How often do the commissioners meet? 

Commission meetings are public and take place six times a year. 

How does the commission relate to the rest of the Maryland state government?

In 2008 we were moved from the Department of Human Resources (DHR) to the Governor’s Office of Community Initiatives (GOCI). It was an elevation for the MCIA.

What attractions are available for visitors on Maryland Native lands? 

As a “state of firsts,” Maryland is full of history. If you consider the Chesapeake Bay Region and John Smith coming into contact with various tribal communities long ago, through to the recognition of the Piscataway people last year, you see that there is much to be gained from learning about the history and experience of Maryland's Native people.

What annual events does the commission sponsor?

We organize the American Indian Heritage Month Kickoff in Maryland for the first of November and the celebration of American Indian Heritage Day the fourth Friday of each November; in 2008 the Maryland House of Delegates voted to honor American Indian Heritage Day as a state holiday. We also host cultural competency training and lectures throughout the year. We assist communities with health, education, and economic development, as well as legislative issues and concerns, state policy, and procedure.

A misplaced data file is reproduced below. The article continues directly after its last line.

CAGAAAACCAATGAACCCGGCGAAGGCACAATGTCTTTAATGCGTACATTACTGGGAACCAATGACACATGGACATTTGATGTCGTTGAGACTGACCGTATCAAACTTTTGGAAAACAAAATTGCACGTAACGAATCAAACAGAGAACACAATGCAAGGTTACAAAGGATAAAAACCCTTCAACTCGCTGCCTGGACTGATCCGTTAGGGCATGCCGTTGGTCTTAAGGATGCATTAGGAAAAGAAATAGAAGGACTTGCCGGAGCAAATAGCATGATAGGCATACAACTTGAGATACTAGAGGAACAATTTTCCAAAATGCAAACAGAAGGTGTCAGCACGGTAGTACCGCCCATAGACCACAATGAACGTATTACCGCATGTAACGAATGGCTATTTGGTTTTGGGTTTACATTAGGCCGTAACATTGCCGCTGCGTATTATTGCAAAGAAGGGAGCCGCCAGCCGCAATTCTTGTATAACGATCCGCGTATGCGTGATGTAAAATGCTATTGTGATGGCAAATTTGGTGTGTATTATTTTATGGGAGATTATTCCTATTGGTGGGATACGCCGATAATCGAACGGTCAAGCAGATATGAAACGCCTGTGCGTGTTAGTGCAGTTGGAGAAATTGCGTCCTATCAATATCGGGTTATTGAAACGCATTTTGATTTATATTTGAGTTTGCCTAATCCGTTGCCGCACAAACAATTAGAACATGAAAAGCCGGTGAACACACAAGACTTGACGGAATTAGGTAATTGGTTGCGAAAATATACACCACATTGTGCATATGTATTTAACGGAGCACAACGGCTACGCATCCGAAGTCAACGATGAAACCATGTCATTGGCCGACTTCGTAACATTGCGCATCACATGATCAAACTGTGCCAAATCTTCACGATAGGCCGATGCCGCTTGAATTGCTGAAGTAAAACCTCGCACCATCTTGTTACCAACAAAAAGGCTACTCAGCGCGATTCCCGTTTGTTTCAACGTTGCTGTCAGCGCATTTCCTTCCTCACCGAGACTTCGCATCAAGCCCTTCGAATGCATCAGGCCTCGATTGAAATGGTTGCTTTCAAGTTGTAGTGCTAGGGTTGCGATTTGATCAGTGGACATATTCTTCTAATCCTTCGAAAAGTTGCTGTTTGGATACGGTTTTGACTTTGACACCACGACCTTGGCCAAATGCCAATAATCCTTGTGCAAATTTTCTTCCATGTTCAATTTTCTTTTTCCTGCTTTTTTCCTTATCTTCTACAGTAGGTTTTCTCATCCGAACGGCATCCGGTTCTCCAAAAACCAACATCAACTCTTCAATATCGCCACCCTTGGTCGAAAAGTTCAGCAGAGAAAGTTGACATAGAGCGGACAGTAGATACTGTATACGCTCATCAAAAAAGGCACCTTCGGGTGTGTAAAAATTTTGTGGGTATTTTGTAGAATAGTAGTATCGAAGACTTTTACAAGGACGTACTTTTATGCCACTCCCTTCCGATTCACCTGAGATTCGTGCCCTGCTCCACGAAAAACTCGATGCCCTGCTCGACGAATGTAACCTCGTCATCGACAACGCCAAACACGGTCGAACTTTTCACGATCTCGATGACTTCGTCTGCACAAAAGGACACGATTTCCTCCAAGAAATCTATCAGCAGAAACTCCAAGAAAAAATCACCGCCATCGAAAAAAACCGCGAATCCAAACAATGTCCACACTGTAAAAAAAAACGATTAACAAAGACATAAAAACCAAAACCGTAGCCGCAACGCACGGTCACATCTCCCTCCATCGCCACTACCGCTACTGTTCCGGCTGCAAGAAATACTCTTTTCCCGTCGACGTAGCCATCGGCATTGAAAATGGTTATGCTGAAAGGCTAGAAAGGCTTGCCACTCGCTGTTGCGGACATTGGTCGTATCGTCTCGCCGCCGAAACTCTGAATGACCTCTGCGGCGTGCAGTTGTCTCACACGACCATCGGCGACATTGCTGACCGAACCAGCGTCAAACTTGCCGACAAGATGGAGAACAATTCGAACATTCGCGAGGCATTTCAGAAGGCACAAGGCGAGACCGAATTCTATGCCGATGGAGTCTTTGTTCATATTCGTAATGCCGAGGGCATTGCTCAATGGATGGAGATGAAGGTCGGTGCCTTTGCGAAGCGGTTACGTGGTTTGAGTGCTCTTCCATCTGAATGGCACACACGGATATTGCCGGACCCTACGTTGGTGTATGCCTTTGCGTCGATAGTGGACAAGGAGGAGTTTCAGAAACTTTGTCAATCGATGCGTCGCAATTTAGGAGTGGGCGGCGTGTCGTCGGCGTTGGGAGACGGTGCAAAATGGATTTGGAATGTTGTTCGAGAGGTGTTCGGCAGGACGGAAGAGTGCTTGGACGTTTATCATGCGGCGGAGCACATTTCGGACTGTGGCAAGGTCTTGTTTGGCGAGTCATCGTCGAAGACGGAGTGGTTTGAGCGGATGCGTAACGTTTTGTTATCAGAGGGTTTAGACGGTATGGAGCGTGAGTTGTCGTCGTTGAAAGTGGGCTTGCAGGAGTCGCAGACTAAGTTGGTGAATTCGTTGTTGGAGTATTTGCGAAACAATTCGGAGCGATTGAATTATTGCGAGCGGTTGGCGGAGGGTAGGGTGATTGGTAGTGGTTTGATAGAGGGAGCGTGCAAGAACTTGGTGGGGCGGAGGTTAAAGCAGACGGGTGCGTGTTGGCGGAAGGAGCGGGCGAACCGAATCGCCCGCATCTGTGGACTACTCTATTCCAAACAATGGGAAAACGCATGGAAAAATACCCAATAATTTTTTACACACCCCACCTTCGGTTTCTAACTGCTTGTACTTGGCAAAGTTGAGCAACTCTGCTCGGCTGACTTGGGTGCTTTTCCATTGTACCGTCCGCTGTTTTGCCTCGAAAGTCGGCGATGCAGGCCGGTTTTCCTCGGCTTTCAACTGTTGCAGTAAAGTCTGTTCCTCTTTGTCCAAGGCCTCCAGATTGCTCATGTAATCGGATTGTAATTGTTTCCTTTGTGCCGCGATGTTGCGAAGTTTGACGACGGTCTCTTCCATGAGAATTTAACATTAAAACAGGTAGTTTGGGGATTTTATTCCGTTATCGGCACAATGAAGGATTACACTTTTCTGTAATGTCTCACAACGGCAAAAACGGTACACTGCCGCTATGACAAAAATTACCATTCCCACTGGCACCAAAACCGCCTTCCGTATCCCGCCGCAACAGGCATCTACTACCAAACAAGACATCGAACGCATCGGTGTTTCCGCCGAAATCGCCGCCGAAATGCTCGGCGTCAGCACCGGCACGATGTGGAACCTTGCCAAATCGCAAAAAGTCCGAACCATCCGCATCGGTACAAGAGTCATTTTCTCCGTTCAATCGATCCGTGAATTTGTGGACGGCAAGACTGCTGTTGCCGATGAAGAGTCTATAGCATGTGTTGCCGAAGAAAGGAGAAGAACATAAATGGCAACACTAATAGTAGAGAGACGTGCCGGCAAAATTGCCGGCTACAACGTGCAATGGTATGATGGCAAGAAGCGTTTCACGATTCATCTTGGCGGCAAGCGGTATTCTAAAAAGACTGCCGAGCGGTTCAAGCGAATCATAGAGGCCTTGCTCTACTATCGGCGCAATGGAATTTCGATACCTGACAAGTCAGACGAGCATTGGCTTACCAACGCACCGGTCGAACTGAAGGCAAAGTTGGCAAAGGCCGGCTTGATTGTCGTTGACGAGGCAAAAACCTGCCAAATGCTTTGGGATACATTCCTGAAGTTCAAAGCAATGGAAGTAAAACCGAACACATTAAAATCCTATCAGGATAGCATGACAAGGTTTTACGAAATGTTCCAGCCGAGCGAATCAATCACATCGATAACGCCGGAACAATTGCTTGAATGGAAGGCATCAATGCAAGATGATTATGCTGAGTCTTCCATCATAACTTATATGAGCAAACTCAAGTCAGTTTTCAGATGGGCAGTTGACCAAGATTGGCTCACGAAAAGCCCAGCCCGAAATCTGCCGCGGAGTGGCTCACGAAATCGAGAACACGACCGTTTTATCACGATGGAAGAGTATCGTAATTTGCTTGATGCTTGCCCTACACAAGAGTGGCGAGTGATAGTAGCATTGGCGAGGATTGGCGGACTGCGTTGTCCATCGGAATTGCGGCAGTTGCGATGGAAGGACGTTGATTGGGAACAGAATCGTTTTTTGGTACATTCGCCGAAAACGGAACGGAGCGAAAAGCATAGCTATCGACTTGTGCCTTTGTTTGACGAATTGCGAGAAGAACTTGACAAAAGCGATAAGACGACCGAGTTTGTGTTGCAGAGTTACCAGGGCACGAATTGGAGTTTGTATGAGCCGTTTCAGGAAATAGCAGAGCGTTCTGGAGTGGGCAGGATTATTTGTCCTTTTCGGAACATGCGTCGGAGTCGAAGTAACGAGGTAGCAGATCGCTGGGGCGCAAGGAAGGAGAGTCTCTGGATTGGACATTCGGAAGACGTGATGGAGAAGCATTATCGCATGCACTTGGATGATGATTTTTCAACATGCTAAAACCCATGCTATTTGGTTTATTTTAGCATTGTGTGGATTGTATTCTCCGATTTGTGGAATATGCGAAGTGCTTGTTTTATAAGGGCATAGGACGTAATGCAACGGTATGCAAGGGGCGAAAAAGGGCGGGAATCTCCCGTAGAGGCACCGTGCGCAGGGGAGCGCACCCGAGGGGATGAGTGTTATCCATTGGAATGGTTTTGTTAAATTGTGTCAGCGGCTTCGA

How did your life experience prepare you to lead?

I think the important values I've learned include to be culturally aware and respectful of all tribes, and the idea that Native Americans should not be complacent. My parents taught me to be proud, that it is wise to pick my battles, and that communication and education are keys to success.

Who inspired you as a mentor?

I have had mentors in various aspects of society. My father and mother, Manuel and Nellie, and all the parents when I was growing up; Barry Richardson, who taught me about business; Georgeline Brushbreaker Sparks, who is a second mother to me, for her example of spirituality; and Talmadge Branch and Greg Richardson, for their commitment to Indian affairs.

Are you a descendant of a historical leader? 

No.

Where is your home community located? Where are your people originally from?